Early Learning Challenge Winners

National Level

On December 16, 2011 nine grant award winners were named in President Obama’s Early Learning Challenge competition. The nine states include: Massachusetts, California, Delaware, Minnesota, North Carolina, Ohio, Rhode Island and the state of Washington. Each winning state will receive at least $50 million to help reform their pre-kindergarten programs.

The Early Learning Challenge is part of President Obama’s Race to the Top initiative http://www.whitehouse.gov/the-press-office/fact-sheet-race-top. For the national ELC, the U.S. Departments of Education and Health and Human Services made $500 million available for pre-K funding. Thirty-five states, the District of Columbia and Puerto Rico applied for the grant by developing plans to improve the quality of early learning programs.

Seven of the winning states are governed by Democrats, but Education Secretary Arne Duncan says that the Education Department only graded applications for the funding based on the quality of the pre-K reform plans, with no regard for the political leanings of the states.

  • White House announcement
  • Full summary of grading results http://www2.ed.gov/programs/racetothetop-earlylearningchallenge/awards.html

Local Level

Massachusetts is eligible for $50 million under the ELC. Massachusetts also won funding in last year’s ELC competition, receiving $250 million to put towards early learning programs.

Massachusetts’ plan, From Birth to School Readiness: Massachusetts Early Learning Plan, 2012-2015, can be viewed here.

Key Elements of the Massachusetts Plan:

  • Securing universal participation in the Massachusetts tiered Quality Rating and Improvement System (QRIS)
  • Strengthening standards for birth to age five early learning, including creating English Language Development standards in early learning
  • Creating the Massachusetts Early Learning and Development Assessment System (MELD) from birth to grade three. This involves expanding screening for children and developing a standardized assessment for kindergarten entry
  • Increasing diverse and appropriate engagement with parents, families and community members regarding statewide education priorities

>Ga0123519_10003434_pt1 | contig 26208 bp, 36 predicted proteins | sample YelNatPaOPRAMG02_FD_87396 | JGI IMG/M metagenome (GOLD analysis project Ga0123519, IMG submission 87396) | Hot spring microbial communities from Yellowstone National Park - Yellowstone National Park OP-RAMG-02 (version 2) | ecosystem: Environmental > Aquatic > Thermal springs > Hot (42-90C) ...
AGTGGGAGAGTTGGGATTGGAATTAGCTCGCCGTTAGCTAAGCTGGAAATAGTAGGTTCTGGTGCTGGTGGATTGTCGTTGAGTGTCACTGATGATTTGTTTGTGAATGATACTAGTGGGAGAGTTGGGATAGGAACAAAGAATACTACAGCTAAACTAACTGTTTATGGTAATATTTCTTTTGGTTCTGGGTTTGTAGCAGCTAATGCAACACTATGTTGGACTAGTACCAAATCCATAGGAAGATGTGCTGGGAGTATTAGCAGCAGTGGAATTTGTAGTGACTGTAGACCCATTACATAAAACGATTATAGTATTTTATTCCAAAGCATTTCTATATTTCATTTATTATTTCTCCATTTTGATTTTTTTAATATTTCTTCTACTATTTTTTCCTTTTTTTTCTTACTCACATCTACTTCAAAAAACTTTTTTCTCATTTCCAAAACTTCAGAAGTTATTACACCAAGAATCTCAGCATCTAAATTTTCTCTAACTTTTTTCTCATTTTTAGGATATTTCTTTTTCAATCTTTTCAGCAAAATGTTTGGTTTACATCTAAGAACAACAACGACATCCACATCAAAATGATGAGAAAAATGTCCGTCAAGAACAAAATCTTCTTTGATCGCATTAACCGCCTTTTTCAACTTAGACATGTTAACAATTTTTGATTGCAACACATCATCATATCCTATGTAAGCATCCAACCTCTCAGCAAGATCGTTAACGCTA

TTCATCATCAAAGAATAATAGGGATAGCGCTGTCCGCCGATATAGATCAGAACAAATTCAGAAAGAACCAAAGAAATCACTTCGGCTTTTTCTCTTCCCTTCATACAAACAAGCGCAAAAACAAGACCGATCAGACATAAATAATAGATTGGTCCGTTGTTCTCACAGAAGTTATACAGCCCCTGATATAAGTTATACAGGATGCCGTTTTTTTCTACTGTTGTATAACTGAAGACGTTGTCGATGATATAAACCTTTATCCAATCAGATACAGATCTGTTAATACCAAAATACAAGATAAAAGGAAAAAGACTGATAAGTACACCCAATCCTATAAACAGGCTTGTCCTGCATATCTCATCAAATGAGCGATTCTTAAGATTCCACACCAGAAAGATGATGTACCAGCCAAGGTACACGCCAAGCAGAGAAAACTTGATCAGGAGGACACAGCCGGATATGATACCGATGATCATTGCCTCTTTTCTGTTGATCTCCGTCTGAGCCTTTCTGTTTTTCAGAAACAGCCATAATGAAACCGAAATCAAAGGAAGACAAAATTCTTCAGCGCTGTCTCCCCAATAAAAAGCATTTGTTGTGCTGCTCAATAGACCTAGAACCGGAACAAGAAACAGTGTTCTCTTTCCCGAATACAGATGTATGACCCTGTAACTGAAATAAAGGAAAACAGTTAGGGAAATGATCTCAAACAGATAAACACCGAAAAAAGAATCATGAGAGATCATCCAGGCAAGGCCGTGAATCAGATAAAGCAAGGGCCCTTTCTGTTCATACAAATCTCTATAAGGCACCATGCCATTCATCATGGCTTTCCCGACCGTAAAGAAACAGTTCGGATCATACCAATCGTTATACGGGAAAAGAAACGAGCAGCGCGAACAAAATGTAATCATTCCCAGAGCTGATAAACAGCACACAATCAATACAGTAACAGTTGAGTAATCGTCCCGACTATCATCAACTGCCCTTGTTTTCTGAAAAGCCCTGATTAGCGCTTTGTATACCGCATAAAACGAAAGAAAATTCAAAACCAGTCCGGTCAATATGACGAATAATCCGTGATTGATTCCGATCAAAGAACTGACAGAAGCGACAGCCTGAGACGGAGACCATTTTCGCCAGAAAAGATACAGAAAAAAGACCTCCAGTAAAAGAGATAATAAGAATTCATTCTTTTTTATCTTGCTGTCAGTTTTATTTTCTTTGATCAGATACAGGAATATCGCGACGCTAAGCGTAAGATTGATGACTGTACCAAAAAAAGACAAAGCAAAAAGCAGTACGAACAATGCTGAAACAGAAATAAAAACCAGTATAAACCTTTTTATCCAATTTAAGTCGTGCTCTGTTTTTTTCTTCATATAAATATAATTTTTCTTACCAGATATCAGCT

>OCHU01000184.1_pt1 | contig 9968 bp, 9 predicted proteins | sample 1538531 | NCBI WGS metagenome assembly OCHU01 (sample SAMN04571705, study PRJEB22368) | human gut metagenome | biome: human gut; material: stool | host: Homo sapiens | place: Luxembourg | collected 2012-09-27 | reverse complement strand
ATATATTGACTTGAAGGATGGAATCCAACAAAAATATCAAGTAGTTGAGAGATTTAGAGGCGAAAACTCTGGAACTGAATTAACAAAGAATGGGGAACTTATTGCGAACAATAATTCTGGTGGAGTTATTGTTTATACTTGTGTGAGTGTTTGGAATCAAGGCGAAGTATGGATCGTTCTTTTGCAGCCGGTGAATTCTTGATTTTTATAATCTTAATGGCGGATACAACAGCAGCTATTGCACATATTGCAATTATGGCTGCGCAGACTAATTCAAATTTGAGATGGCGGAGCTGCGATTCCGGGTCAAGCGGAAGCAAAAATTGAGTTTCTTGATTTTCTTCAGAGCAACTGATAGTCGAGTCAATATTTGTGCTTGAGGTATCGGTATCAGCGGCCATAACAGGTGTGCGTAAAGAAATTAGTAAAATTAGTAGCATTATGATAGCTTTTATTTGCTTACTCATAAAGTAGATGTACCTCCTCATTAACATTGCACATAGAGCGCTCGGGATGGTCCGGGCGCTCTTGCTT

• Increasing the competency of early learning educators by working with higher education institutions and providing support for teachers
  • Better alignment between early learning initiatives and K-3 programs

Governor’s Press Release
Massachusetts’ scores
Boston Globe Coverage

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December 2011: Military Children and Families

The national unemployment rate for military veterans currently tops 12 percent. More than 1 million service members are expected to return home and to civilian jobs as the wars in Afghanistan and Iraq dwindle – but where are the jobs for military families?

In an effort to quell the rising unemployment rate among veterans, President Obama signed two tax credits as part of the American Jobs Act that encourage businesses to hire veterans. The “VOW to Hire Heroes Act” was signed on November 21, 2011. The federal government plans to hire 120,000 veterans, and the president challenges private sector employers to hire 100,000 veterans and military spouses by 2014.
The Obama administration also launched a series of online tools including a job bank to help military families searching for employment. The National Resource Directory currently has over 500,000 job listings in the Veterans Job Bank.

Other tools include the following:

  • My Next Move – A site created by the Department of Labor to help veterans find the best civilian careers that match their skills sets.
  • The Veterans Gold Card – A card that allows veterans to access six months of personalized case management, assessments and counseling
  • Milicruit – A virtual recruitment center connected military families to military friendly employers
  • Military Spouse Employment Partnership – web recruitment and career partnership site for military spouses

According to the Washington Post, the unemployment rate among veterans has increased from 9.8 percent in August to 12.1 percent in October. Currently the veteran unemployment rate is more than three points above the civilian unemployment rate, and the unemployment rate among veterans has consistently outpaced the rate among civilians.

Additional Information and Resources:

Military Family Issues in Massachusetts:

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